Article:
Thousands of people will be rushing to purchase a buy-to-let property in the New Year. This is because, as of April 2016, stamp duty on residential purchases above £40,000 will be increasing by three per cent.
For example, a landlord purchasing a £250,000 property will have to pay £8,800 in stamp duty, rather than the £2,500 they have to pay currently. It’s quite an increase.
New tax rules have undoubtedly made it harder for landlords to make buy-to-let pay, but there is still a lot of money to be made in the business.
It’s now simply more important than ever that landlords are smart about where they are investing their money.
We like to take a fairly analytical approach at Portico, and when preparing for our Winter Bulletin, we spent some time looking at the history of buy-to-let hotspots over the past few years, and the current buy-to-let hotspots in London. I’ve detailed our findings below.
If we go back to 2012 – the year of the Olympic Games – London was brimming with positivity and yields were high.
To the east, London boroughs such as Havering and Redbridge were achieving yields over six per cent.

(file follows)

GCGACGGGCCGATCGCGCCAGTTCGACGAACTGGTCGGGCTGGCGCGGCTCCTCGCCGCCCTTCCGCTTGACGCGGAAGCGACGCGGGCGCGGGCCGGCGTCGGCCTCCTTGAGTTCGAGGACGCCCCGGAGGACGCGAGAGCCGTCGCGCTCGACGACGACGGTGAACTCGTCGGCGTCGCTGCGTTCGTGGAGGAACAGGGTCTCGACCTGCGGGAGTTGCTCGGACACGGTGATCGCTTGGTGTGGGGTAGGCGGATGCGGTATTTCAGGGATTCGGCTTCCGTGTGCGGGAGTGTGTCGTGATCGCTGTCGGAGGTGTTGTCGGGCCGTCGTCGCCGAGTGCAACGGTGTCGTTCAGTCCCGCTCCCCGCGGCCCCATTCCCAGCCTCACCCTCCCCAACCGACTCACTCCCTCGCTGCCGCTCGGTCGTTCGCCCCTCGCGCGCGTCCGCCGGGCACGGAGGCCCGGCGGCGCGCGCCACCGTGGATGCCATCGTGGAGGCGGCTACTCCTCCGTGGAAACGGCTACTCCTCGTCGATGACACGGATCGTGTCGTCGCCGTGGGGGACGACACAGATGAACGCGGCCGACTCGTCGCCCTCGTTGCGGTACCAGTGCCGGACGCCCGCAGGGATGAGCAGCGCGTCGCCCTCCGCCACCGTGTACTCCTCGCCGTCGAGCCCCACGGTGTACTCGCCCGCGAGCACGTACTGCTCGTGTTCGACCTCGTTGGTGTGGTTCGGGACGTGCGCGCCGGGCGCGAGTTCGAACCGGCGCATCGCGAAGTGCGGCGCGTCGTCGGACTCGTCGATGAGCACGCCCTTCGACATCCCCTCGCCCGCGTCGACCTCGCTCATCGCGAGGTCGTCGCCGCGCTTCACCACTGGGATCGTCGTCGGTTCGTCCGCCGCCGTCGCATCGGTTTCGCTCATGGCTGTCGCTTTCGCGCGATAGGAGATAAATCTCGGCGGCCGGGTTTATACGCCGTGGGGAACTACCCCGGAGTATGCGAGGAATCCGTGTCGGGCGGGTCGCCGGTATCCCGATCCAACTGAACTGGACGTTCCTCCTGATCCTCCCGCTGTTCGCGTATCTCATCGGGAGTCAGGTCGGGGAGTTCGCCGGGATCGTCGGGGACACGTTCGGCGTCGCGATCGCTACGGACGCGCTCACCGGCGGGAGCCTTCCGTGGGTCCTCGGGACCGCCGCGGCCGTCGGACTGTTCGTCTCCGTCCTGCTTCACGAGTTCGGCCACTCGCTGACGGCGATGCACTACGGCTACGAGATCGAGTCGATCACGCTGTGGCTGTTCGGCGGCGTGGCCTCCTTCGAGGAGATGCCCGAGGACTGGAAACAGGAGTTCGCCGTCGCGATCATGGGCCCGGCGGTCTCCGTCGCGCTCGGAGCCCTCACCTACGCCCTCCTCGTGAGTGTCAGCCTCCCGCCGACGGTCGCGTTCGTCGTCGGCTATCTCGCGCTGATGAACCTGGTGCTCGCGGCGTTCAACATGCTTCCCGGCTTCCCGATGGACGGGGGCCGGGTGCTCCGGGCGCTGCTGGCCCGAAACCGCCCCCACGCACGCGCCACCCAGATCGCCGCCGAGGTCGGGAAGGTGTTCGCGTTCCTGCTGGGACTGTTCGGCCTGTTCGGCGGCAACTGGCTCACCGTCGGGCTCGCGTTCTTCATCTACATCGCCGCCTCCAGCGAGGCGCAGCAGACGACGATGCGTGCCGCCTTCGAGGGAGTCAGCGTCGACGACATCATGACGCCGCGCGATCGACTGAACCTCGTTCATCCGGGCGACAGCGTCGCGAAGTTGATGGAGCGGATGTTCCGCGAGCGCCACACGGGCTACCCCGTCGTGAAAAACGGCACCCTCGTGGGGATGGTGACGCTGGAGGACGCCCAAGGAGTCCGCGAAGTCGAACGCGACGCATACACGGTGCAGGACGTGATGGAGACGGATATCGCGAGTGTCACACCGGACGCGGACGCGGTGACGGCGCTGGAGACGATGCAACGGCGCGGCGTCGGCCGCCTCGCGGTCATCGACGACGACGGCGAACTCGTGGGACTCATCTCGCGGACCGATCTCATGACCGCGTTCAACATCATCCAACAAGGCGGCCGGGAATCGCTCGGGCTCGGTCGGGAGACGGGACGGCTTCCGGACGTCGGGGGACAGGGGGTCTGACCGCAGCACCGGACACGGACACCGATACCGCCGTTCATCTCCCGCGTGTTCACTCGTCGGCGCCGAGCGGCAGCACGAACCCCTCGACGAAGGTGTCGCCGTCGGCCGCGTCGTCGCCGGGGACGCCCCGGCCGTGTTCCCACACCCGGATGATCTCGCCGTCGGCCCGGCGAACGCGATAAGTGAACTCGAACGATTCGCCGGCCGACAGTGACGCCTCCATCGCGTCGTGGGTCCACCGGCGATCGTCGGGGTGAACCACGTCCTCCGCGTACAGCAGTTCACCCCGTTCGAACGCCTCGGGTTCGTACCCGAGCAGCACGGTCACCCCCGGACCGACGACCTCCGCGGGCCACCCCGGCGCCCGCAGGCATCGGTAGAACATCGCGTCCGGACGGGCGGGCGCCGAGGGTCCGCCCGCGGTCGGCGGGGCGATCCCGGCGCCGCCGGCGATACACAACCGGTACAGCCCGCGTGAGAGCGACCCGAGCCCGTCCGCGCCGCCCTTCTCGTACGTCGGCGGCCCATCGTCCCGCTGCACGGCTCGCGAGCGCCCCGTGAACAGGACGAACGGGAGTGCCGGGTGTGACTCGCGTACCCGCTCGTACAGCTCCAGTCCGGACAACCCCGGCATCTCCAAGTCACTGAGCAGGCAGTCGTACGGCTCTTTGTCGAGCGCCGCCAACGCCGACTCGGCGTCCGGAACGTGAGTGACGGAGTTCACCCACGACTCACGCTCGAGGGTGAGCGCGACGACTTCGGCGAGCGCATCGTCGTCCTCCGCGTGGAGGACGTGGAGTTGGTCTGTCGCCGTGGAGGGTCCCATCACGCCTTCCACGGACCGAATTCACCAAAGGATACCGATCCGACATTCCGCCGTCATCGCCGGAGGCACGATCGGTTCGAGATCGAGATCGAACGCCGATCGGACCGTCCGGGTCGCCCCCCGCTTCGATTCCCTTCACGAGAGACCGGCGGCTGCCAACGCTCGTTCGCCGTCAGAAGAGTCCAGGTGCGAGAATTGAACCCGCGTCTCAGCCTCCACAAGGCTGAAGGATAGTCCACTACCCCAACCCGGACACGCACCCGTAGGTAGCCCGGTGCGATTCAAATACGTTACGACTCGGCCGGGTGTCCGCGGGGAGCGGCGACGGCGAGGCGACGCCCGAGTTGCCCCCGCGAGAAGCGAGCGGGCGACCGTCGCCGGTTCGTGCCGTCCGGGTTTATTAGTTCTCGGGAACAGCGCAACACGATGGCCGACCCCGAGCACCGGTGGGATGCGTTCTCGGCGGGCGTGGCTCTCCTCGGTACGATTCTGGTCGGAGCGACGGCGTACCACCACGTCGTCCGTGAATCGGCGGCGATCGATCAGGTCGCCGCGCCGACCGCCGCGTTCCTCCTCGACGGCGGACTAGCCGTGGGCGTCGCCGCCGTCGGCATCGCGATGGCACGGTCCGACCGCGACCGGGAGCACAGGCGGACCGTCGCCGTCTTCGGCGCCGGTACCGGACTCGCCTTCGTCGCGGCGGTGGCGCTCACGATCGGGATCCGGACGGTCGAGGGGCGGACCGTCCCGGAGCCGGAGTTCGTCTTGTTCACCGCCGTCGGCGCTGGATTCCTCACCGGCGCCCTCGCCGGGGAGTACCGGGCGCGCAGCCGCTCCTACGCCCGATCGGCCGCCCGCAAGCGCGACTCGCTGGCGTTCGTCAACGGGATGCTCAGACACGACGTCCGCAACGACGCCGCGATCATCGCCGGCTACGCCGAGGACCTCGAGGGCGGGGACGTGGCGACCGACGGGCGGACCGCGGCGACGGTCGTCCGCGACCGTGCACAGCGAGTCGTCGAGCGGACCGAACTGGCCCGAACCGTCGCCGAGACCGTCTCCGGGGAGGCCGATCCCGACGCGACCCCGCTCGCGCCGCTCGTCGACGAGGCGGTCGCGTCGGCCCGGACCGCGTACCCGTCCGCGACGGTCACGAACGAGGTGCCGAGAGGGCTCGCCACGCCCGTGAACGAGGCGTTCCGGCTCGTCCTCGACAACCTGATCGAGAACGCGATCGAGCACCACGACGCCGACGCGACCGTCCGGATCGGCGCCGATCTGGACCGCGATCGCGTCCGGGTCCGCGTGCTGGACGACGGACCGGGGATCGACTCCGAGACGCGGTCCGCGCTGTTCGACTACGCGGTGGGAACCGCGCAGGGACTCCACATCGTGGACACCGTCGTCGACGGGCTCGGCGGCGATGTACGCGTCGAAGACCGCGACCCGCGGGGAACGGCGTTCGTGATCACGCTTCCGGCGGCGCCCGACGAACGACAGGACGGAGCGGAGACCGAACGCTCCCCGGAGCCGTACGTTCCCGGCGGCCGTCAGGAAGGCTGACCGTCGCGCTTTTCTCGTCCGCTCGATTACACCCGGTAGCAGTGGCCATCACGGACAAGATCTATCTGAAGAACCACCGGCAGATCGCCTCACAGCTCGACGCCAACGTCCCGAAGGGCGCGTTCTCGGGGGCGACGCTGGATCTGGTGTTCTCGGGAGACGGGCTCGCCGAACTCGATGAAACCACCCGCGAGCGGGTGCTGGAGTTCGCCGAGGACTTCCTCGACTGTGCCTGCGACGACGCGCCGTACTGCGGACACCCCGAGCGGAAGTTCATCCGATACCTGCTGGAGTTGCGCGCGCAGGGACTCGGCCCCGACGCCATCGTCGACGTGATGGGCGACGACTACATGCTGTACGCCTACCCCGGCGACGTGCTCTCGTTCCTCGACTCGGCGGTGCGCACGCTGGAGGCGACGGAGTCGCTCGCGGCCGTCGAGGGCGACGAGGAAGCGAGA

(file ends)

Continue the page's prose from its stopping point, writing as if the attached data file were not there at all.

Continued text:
In fact, the only areas with yields lower than four per cent were the exclusive inner boroughs of Kensington & Chelsea and Westminster.
The momentum of the housing recovery continued into 2013 and we were still seeing nine London boroughs achieving over six per cent yields. But the sub four per cent yields were beginning to spread out to areas such as Camden and Wandsworth.
As we stepped into 2014, the sub four per cent yields had really begun to spread across west and south west London, with places such as Ealing and Richmond-upon-Thames now achieving less than six per cent yields.
In 2015, we saw the majority of London boroughs achieve yields lower than four per cent – though Barking and Dagenham still offered attractive rental yields.
It may sound a little disheartening, but yields can still be attractive if you know where to look. We have created an innovative yield calculator that can find the best rental yields in London at the click of a mouse, enabling landlords and investors to target their investment at postcode or street level.
Buy-to-let can still be incredibly lucrative, but landlords must do their research, and invest cleverly and with an open mind.
*Robert Nichols is managing director of London estate agent Portico.com